Photo: Okinawa Prefectural Museum & Art Museum Fishhooks found on a southern Japanese island date back some 23,000 years, making them among the world's oldest fishing implements, researchers said Monday.
The hooks were discovered in Sakitari Cave on the southern end of Okinawa island several years ago, said Masaki Fujita, chief researcher for the study and a curator at Okinawa Prefectural Museum and Art Museum.
"And we have finally concluded that the geological layer in which the fishhooks were found was formed 23,000 years ago," Fujita told AFP.
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The hooks, made of the shells of sea snails, were ground into a shape resembling a crescent moon and may have been used to catch parrotfish or eels.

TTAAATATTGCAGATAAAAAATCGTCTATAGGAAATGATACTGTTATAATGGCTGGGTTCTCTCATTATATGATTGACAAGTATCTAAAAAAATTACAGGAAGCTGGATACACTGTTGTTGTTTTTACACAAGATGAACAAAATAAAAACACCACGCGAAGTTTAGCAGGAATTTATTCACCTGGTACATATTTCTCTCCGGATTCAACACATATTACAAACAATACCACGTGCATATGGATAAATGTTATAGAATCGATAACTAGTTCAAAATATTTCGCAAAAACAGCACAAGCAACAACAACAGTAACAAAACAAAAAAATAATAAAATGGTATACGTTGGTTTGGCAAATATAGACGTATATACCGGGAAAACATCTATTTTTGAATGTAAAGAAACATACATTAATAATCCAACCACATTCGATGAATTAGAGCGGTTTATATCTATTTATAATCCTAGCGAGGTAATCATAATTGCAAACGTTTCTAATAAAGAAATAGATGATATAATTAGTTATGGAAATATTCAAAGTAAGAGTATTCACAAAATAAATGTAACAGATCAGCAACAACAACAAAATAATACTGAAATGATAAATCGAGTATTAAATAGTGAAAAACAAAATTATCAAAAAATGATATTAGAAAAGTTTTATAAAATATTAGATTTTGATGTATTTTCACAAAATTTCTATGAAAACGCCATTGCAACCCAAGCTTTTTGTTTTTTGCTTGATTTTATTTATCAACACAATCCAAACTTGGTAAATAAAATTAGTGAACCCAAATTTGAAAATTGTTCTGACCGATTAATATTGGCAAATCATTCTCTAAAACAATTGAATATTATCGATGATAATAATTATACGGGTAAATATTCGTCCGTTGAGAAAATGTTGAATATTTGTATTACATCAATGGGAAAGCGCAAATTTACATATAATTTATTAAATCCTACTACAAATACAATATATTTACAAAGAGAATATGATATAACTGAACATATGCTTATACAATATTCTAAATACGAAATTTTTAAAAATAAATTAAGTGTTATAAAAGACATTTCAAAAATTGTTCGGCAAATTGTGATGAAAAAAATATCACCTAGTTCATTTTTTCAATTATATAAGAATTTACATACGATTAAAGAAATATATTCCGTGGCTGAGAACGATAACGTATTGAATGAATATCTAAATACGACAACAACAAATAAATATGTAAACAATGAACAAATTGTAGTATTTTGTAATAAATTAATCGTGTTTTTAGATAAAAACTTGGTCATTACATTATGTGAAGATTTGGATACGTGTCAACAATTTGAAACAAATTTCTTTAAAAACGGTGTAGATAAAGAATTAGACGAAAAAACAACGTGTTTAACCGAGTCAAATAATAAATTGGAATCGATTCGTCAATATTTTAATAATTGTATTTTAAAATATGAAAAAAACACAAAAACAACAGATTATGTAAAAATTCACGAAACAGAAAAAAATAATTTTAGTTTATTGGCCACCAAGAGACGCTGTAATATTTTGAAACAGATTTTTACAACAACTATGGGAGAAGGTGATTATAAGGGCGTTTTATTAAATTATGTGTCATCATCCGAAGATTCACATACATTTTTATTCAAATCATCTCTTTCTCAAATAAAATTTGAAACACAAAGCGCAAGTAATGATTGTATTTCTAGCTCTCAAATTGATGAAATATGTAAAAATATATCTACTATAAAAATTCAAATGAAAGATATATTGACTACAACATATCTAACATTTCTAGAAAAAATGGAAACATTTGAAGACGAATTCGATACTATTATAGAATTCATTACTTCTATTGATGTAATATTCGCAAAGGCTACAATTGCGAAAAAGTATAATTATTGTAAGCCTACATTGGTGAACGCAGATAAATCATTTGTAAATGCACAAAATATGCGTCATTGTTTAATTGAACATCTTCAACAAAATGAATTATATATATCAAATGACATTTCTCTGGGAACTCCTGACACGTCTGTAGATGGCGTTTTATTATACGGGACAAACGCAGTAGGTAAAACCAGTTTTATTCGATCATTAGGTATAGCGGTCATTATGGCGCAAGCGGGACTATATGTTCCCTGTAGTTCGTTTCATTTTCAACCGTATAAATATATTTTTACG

They are of comparable age or older than similar fishhooks reported from Timor, also in the Pacific, the researchers said in an article published by the journal Proceedings of the National Academy of Sciences.
The study also suggested that advanced maritime techniques existed in the Asia-Pacific much earlier than previously thought, Fujita said.
"It's amazing to know that the fishing technique that we have now could be the same as the one in ancient times," the researcher said.
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